Eber bigraphy, stories - Prophets

Eber : biography

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Eber (עֵבֶר, ISO 259-3 ', Standard Hebrew ', Tiberian Hebrew ') is an ancestor of the Israelites, according to the "Table of Nations" in and . He was a great-grandson of Noah's son Shem and the father of Peleg born when Eber was 34 years old, and of Joktan. He was the son of Shelah a distant ancestor of Abraham. According to the Hebrew Bible, Eber died at the age of 464 () when Jacob was 20. The Hebrew Calendar synchronises this date with 1817 BCE.

In the Septuagint and other Christian Bibles derived from it, Eber is called Heber and his father is called Sala. His son is called Phaleg, born when Heber was 134 years old, and he had other sons and daughters. Heber lived to an age of 404 years. ()

In Jewish tradition, Eber, the great-grandson of Shem, refused to help with the building of the Tower of Babel, so his language was not confused when it was abandoned. He and his family alone retained the original human language, Hebrew, a language named after Eber (Heber), also called lingua humana in Latin. (There are different religious positions on this issue; see also Adamic language.)

[Genesis 10:21] Also to Shem, the father of all the Children of Eber, and the older brother of Japheth, children were born. (NASB)

In some translations of the New Testament, he is referred to once as Heber ([Luke 3:35] ...the son of Serug, the son of Reu, the son of Peleg, the son of Heber, the son of Salah...); however, he should not be confused with the Heber of the Old Testament (different Hebrew spelling חבר), grandson of Asher ([Genesis 46:17] The sons of Asher: Imnah and Ishvah and Ishvi and Beriah and their sister Serah. And the sons of Beriah: Heber and Malchiel).

Linguistic association of "Eber", "Heber" and "Hebrew"

In the King James Version (KJV) of the Old Testament, the name "Eber" is used, while in the KJV New Testament, "Heber" is used instead, each referring to the same person. And in both KJV books, the word "Hebrew" refers to the descendants of this person. The confusion between "Eber" and "Heber" lies in transcriptional misunderstandings through ongoing layers of Biblical translation, as well as the differentiated cultural origins of the Old and New Testaments.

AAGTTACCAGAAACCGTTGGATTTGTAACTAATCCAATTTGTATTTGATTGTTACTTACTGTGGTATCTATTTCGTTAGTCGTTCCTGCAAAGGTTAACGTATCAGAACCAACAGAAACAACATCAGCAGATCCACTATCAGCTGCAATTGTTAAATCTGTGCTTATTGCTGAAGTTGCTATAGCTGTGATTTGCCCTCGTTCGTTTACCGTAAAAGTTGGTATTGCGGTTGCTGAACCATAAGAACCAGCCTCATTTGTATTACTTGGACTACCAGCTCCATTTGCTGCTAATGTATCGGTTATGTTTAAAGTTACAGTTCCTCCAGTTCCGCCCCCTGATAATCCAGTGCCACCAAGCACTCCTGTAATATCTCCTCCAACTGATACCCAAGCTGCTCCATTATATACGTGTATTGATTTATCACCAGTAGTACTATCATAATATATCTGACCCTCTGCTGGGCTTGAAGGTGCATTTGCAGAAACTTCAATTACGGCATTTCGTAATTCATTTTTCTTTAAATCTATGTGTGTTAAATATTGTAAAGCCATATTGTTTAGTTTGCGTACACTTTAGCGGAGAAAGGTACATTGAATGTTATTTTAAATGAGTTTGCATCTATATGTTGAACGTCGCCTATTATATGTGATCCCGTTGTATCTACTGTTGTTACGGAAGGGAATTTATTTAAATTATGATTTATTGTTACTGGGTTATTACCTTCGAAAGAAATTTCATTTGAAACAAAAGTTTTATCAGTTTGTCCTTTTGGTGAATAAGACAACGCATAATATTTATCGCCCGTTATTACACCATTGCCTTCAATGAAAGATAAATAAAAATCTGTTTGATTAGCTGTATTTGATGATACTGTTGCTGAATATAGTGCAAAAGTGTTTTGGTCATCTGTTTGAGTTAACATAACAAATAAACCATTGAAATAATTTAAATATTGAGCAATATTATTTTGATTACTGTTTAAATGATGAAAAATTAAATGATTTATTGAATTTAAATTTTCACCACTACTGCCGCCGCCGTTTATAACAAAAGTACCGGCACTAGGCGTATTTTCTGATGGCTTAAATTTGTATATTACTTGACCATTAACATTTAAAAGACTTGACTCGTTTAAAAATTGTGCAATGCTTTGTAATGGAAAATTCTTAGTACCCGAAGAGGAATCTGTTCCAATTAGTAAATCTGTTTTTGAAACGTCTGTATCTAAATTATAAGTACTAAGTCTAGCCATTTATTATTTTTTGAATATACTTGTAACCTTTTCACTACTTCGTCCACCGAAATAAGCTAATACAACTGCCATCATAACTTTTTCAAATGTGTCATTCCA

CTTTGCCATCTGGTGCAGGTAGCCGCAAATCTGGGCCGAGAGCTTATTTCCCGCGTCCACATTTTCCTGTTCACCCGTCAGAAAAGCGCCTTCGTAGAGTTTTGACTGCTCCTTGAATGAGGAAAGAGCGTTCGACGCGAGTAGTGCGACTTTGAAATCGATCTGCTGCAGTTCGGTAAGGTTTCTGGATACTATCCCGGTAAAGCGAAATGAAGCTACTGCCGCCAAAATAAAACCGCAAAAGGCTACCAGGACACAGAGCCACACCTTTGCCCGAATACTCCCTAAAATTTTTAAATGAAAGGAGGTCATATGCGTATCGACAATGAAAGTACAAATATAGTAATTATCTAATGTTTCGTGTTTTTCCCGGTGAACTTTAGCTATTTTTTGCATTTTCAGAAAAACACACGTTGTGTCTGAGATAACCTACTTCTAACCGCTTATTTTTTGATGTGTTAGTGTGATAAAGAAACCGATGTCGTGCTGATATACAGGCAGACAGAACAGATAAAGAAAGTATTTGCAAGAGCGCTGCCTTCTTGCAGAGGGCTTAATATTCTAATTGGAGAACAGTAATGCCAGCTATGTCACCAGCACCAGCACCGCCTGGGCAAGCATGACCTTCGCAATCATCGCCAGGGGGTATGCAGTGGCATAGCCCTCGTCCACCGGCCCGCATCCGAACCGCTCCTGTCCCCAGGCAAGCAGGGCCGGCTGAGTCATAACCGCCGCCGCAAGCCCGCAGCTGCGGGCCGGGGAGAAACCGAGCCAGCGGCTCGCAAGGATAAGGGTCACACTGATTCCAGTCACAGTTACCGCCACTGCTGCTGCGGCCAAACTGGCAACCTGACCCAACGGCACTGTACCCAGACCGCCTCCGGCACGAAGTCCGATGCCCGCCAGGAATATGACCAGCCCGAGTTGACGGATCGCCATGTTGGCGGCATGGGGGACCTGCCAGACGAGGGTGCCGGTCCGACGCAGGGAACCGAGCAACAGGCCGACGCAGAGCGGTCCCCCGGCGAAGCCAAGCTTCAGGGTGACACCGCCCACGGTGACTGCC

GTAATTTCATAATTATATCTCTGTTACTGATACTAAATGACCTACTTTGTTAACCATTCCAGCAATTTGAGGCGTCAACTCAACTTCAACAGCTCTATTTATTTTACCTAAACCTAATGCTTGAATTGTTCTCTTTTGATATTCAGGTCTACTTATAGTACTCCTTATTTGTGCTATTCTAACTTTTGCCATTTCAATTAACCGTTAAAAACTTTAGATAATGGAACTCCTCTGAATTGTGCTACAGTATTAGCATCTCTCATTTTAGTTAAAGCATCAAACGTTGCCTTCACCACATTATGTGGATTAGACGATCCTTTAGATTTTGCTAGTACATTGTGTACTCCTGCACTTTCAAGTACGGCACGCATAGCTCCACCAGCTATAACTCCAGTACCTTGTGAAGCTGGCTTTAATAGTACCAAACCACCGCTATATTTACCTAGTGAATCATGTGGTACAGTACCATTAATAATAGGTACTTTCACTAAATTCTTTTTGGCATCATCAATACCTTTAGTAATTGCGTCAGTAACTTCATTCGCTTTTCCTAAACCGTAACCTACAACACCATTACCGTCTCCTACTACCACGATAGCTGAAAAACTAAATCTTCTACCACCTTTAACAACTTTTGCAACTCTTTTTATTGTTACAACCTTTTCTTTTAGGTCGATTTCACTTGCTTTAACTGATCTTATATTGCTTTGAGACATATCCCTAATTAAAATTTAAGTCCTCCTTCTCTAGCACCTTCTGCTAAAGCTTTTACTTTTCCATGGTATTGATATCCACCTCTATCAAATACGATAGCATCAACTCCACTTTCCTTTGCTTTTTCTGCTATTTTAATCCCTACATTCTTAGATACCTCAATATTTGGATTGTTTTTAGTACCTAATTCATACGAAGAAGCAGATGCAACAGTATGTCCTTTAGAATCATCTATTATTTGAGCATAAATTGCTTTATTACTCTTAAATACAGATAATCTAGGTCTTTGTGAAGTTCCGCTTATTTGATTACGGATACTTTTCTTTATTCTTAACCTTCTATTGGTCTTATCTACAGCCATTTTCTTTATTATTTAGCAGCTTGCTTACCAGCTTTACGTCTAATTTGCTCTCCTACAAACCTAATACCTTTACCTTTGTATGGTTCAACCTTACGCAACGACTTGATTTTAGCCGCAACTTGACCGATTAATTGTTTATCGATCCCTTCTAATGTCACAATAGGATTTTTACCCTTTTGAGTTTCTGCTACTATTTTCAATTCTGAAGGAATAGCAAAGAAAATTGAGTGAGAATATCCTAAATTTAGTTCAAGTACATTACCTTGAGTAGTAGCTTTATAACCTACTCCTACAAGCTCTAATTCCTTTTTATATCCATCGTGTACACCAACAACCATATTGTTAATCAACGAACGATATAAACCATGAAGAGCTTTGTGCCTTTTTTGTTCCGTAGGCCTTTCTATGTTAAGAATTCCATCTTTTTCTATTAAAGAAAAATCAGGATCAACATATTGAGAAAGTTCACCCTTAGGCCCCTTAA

The origin of the names for Eber and the Hebrews, as used in European Christian languages, derived from Aramaic עבר ʿĒḇer and עברי ʿIḇrāy, as spoken in the Roman province of Judaea and by those Jews who escaped the province's destruction. When Greek-writing Jewish scholars compiled the Septuagint, the adaptations chosen for these names (for whatever reason) were Εβερ Heber and Εβραιος Hebraios. These names were adapted through Latin and French before reaching English as "Heber" and "Hebrew", and these names were used in the KJV New Testament.

However, the KJV Old Testament was largely translated not from Greek and Latin sources, but from existing Hebrew texts accessible to scholars at the time, employing a uniquely Anglo-Saxon method of adapting Hebrew words and names. As such, in the Old Testament, "Eber" was used without the H, likely reflecting the common Hebrew dialects used among the Jews of Europe. However, the KJV translators chose to use the New Testament name "Hebrew" (instead of "Ibrite" or "Eberite") as the canonical term for the descendants of Eber in the Old Testament as well, likely to avoid confusing lay readers.

As the King James Version of the Bible became the primary Christian scripture of Great Britain, the association of "Eber" with "Hebrew" in the English-speaking religious world became a permanent phenomenon.

Other than Jewish sources can be found in the ancient Irish history, here a clear story can be found on the relation between Eber and the Hebrew language (Saint Augustine, City of God, 16:11).

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